AMD has announced its 6-core Istanbul chip. How will it fare against Intel’s 8-core Nehalem EX?
The struggle between Intel and AMD in the x86 server market has reached a new level, with AMD launching its six-core Istanbul chip and Intel talking about its upcoming eight-core Nehalem EX processor.
AMD officials say Istanbul will touch on the two-, four- and eight-socket spaces, and is coming out six months ahead of schedule. Nehalem EX will start appearing in systems in early 2010. But the high end could prove to be fertile ground for Intel and AMD, as many enterprises are looking to move away from the RISC/Itanium/mainframe space, according to one analyst.
Let the battle commence
Intel and Advanced Micro Devices are both aiming at the high end of the server space with their upcoming processors.
Intel officials have outlined details of its eight-core “Nehalem EX” Xeon MP processor aimed at servers with four or more sockets. Boyd Davis, general manager of Intel’s server platforms marketing group, said during a press conference that the chip — which will start shipping to OEMs later this year and appear in systems in early 2010 — will give enterprises an alternative to RISC-based environments.
Now comes AMD with the launch of its six-core “Istanbul” Opteron chip, which officials say will compete not only with Intel’s Xeon 5500 Series “Nehalem EP” in the two-socket space, but also with Nehalem EX in the four- and eight-socket arena.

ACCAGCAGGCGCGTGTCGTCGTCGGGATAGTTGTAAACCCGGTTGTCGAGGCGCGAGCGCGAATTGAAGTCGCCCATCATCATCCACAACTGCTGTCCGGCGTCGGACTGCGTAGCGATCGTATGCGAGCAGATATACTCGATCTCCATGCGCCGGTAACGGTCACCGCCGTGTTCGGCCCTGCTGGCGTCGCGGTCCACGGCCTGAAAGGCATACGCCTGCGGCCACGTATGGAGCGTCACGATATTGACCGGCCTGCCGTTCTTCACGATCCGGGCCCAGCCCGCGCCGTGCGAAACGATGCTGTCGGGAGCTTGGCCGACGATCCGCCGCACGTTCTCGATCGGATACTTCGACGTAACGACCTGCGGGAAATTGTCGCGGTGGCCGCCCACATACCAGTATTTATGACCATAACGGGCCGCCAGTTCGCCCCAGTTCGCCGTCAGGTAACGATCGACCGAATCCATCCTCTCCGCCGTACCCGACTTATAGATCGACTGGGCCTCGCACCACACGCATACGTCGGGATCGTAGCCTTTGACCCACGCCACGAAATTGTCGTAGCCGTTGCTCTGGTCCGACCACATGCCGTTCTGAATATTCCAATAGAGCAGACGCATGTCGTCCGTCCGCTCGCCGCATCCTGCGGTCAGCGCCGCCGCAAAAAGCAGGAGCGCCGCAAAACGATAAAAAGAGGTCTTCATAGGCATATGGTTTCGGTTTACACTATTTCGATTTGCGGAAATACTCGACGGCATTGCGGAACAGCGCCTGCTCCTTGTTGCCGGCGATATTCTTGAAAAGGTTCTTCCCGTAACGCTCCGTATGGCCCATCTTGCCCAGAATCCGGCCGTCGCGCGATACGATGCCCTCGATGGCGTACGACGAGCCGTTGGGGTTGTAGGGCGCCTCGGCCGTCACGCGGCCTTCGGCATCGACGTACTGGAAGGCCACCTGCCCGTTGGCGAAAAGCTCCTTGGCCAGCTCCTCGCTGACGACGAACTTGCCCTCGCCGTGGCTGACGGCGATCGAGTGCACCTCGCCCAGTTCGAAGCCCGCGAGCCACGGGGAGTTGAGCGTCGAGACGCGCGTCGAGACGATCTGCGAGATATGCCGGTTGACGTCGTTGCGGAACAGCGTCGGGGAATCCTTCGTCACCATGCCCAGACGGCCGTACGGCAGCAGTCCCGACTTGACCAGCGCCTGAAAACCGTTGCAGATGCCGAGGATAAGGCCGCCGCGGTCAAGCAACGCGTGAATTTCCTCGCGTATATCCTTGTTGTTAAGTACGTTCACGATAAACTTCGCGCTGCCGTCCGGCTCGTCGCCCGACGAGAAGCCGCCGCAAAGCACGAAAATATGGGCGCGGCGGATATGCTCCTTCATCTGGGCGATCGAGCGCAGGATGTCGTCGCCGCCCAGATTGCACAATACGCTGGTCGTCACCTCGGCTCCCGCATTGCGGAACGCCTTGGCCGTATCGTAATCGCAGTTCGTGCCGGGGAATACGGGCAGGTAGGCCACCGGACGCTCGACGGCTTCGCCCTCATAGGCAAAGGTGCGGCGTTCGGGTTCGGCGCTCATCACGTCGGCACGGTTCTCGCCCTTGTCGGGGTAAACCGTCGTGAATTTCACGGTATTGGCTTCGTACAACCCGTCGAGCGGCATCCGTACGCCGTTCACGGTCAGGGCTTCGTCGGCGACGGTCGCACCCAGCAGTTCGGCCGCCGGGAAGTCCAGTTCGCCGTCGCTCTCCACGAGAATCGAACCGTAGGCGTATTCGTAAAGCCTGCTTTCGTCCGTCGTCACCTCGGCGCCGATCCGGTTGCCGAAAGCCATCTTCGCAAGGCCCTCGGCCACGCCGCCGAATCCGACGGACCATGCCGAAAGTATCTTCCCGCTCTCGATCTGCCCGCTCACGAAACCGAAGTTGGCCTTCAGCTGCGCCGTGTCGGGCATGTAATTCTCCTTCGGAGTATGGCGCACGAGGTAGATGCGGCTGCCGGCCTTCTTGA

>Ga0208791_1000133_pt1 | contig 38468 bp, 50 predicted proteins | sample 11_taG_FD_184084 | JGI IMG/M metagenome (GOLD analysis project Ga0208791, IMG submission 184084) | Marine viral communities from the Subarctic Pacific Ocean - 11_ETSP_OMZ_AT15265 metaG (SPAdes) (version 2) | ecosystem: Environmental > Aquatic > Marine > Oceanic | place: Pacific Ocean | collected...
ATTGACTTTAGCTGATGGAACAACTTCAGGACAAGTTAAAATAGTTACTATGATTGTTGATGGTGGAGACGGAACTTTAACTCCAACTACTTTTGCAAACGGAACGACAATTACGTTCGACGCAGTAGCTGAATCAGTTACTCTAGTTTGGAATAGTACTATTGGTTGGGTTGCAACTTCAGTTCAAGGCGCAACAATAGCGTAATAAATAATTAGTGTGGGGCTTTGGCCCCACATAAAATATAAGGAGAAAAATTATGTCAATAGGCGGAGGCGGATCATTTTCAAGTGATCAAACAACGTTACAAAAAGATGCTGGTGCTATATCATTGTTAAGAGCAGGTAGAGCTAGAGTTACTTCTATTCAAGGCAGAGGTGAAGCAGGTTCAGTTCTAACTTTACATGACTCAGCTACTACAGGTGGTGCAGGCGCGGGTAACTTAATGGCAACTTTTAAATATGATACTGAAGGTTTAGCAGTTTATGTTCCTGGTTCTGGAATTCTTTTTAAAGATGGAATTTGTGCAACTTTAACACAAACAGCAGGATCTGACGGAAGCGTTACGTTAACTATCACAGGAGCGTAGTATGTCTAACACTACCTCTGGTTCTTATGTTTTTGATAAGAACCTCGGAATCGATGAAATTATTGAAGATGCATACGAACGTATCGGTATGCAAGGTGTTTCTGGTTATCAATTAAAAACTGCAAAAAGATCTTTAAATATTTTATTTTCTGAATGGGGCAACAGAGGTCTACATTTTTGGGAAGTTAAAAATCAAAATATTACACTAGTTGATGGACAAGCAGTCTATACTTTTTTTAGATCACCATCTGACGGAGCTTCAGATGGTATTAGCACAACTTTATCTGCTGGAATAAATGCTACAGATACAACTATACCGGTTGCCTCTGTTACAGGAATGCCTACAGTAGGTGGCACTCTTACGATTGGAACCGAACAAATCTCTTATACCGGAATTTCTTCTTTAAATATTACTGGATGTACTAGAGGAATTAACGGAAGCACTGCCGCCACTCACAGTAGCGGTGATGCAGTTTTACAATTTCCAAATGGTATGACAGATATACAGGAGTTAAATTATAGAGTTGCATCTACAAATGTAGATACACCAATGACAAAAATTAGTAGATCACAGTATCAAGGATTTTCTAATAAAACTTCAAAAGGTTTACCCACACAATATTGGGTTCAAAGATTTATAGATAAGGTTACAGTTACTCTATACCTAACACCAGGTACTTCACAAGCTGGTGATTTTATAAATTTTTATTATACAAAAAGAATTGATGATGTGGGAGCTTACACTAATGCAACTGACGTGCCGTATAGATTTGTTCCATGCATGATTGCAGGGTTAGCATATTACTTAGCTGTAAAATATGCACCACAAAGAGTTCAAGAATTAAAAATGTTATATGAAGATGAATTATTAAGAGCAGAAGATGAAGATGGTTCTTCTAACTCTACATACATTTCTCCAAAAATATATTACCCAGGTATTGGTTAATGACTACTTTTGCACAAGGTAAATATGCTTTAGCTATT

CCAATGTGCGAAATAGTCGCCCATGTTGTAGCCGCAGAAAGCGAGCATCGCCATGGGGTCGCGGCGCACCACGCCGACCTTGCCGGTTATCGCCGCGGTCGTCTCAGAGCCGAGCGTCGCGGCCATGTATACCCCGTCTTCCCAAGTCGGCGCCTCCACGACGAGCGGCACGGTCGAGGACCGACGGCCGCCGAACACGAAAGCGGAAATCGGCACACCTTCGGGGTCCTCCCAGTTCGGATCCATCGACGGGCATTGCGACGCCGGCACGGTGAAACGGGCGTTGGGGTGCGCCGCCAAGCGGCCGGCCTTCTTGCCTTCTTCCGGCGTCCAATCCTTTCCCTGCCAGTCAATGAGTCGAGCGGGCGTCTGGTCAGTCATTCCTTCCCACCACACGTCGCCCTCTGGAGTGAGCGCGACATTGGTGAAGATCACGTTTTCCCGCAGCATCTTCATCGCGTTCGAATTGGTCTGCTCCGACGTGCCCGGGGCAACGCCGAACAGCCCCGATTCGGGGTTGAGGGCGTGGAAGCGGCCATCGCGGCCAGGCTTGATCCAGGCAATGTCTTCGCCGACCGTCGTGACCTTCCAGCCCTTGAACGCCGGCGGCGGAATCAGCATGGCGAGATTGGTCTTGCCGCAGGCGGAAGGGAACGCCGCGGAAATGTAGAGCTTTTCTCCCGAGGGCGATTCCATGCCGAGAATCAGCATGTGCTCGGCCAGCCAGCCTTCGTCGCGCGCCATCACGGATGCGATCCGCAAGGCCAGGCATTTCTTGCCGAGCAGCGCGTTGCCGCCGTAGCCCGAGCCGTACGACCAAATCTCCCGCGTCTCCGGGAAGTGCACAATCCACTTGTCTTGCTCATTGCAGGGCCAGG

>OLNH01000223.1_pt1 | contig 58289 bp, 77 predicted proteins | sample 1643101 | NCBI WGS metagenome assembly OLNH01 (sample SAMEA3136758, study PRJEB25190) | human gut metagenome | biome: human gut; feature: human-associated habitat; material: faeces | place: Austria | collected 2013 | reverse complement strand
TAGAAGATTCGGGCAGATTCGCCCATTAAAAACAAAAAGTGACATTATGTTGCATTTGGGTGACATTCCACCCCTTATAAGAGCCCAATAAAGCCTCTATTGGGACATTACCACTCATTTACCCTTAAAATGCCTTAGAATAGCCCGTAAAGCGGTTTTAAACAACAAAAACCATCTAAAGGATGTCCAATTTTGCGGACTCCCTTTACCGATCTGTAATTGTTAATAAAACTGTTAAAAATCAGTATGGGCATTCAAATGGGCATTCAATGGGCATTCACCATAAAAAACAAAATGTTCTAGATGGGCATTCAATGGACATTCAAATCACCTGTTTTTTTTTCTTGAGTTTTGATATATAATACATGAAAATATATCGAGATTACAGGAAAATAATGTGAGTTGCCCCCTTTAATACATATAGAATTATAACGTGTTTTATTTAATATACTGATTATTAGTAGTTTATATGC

And, they said, it is about ready to go now, a good half-year before Nehalem EX and months before it was initially scheduled to ship. The chip is expected to launch the week of June 1, and most top-tier OEMs are expected to roll out Istanbul-powered systems.
That’s a big deal not only to OEMs and end users, but to AMD itself, Pat Patla, vice president and general manager of AMD’s server and workstation division, said in an interview.
Getting over Barcelona
“Yes, AMD did not execute, and we had some issues bringing it to market,” Patla said.
“It” was “Barcelona,” the company’s first quad-core Opteron that was hampered by technical problems and delays. However, AMD changed the processes used to develop chips — for example, putting one engineer in charge of the entire process, as well as the creation of centres of excellence for particular areas of engineering expertise — and the next Opteron chip, “Shanghai,” came in months ahead of schedule.